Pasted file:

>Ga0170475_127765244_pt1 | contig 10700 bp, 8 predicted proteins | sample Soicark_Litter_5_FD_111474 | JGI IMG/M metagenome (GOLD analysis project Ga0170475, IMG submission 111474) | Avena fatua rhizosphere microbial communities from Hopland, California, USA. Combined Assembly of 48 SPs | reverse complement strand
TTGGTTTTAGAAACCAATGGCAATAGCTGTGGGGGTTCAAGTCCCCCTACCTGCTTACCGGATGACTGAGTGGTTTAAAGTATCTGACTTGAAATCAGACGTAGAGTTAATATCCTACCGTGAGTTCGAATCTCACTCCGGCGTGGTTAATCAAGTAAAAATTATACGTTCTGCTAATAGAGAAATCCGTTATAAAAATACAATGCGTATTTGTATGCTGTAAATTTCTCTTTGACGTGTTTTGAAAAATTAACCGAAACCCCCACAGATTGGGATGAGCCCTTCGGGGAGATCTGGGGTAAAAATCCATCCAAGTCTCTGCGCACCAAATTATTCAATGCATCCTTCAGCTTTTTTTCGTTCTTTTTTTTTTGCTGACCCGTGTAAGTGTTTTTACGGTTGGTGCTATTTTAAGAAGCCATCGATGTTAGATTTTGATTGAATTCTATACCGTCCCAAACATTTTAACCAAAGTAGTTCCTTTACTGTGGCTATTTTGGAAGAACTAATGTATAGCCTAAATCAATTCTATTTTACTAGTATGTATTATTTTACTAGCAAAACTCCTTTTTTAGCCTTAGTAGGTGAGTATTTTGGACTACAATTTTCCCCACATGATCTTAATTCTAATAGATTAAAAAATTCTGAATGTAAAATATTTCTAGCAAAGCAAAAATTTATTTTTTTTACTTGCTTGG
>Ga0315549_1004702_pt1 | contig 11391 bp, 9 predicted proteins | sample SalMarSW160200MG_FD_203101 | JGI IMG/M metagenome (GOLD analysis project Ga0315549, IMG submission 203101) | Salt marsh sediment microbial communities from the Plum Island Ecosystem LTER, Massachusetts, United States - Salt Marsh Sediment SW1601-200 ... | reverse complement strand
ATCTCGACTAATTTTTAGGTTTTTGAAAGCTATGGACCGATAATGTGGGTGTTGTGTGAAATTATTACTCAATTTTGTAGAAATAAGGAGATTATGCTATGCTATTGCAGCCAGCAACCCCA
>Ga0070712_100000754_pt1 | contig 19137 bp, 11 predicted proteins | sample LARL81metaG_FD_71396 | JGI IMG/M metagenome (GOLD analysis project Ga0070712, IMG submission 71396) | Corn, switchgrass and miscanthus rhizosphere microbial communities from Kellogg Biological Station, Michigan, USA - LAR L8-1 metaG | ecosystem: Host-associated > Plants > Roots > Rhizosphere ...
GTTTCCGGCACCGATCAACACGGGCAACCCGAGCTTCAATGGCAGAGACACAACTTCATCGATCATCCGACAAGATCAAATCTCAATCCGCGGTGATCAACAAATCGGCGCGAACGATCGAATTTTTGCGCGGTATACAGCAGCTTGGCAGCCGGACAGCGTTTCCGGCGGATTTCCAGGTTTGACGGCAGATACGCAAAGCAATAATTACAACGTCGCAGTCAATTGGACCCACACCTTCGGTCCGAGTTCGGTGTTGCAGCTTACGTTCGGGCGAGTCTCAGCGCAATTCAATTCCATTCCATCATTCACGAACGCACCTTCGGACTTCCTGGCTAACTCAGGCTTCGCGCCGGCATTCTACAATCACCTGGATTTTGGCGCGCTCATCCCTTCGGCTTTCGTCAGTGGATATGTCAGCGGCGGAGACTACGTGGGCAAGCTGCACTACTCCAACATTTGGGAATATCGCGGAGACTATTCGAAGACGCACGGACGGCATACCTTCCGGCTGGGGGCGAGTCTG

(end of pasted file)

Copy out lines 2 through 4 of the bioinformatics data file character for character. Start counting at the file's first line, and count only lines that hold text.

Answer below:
TTGGTTTTAGAAACCAATGGCAATAGCTGTGGGGGTTCAAGTCCCCCTACCTGCTTACCGGATGACTGAGTGGTTTAAAGTATCTGACTTGAAATCAGACGTAGAGTTAATATCCTACCGTGAGTTCGAATCTCACTCCGGCGTGGTTAATCAAGTAAAAATTATACGTTCTGCTAATAGAGAAATCCGTTATAAAAATACAATGCGTATTTGTATGCTGTAAATTTCTCTTTGACGTGTTTTGAAAAATTAACCGAAACCCCCACAGATTGGGATGAGCCCTTCGGGGAGATCTGGGGTAAAAATCCATCCAAGTCTCTGCGCACCAAATTATTCAATGCATCCTTCAGCTTTTTTTCGTTCTTTTTTTTTTGCTGACCCGTGTAAGTGTTTTTACGGTTGGTGCTATTTTAAGAAGCCATCGATGTTAGATTTTGATTGAATTCTATACCGTCCCAAACATTTTAACCAAAGTAGTTCCTTTACTGTGGCTATTTTGGAAGAACTAATGTATAGCCTAAATCAATTCTATTTTACTAGTATGTATTATTTTACTAGCAAAACTCCTTTTTTAGCCTTAGTAGGTGAGTATTTTGGACTACAATTTTCCCCACATGATCTTAATTCTAATAGATTAAAAAATTCTGAATGTAAAATATTTCTAGCAAAGCAAAAATTTATTTTTTTTACTTGCTTGG
>Ga0315549_1004702_pt1 | contig 11391 bp, 9 predicted proteins | sample SalMarSW160200MG_FD_203101 | JGI IMG/M metagenome (GOLD analysis project Ga0315549, IMG submission 203101) | Salt marsh sediment microbial communities from the Plum Island Ecosystem LTER, Massachusetts, United States - Salt Marsh Sediment SW1601-200 ... | reverse complement strand
ATCTCGACTAATTTTTAGGTTTTTGAAAGCTATGGACCGATAATGTGGGTGTTGTGTGAAATTATTACTCAATTTTGTAGAAATAAGGAGATTATGCTATGCTATTGCAGCCAGCAACCCCA